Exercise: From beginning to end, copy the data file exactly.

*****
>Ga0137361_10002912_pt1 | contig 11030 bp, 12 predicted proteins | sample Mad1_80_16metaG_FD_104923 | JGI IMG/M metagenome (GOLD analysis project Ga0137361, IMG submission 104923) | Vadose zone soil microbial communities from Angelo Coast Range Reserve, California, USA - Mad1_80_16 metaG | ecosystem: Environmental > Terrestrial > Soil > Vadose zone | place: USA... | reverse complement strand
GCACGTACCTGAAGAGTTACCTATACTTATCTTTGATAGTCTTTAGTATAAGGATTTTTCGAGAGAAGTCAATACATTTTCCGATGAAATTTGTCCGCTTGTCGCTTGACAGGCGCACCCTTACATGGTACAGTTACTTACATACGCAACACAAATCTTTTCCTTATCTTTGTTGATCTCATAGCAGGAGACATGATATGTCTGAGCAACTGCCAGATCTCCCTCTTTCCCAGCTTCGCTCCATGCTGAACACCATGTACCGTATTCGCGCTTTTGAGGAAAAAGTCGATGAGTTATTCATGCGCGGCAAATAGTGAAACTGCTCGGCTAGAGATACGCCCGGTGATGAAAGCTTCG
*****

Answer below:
>Ga0137361_10002912_pt1 | contig 11030 bp, 12 predicted proteins | sample Mad1_80_16metaG_FD_104923 | JGI IMG/M metagenome (GOLD analysis project Ga0137361, IMG submission 104923) | Vadose zone soil microbial communities from Angelo Coast Range Reserve, California, USA - Mad1_80_16 metaG | ecosystem: Environmental > Terrestrial > Soil > Vadose zone | place: USA... | reverse complement strand
GCACGTACCTGAAGAGTTACCTATACTTATCTTTGATAGTCTTTAGTATAAGGATTTTTCGAGAGAAGTCAATACATTTTCCGATGAAATTTGTCCGCTTGTCGCTTGACAGGCGCACCCTTACATGGTACAGTTACTTACATACGCAACACAAATCTTTTCCTTATCTTTGTTGATCTCATAGCAGGAGACATGATATGTCTGAGCAACTGCCAGATCTCCCTCTTTCCCAGCTTCGCTCCATGCTGAACACCATGTACCGTATTCGCGCTTTTGAGGAAAAAGTCGATGAGTTATTCATGCGCGGCAAATAGTGAAACTGCTCGGCTAGAGATACGCCCGGTGATGAAAGCTTCG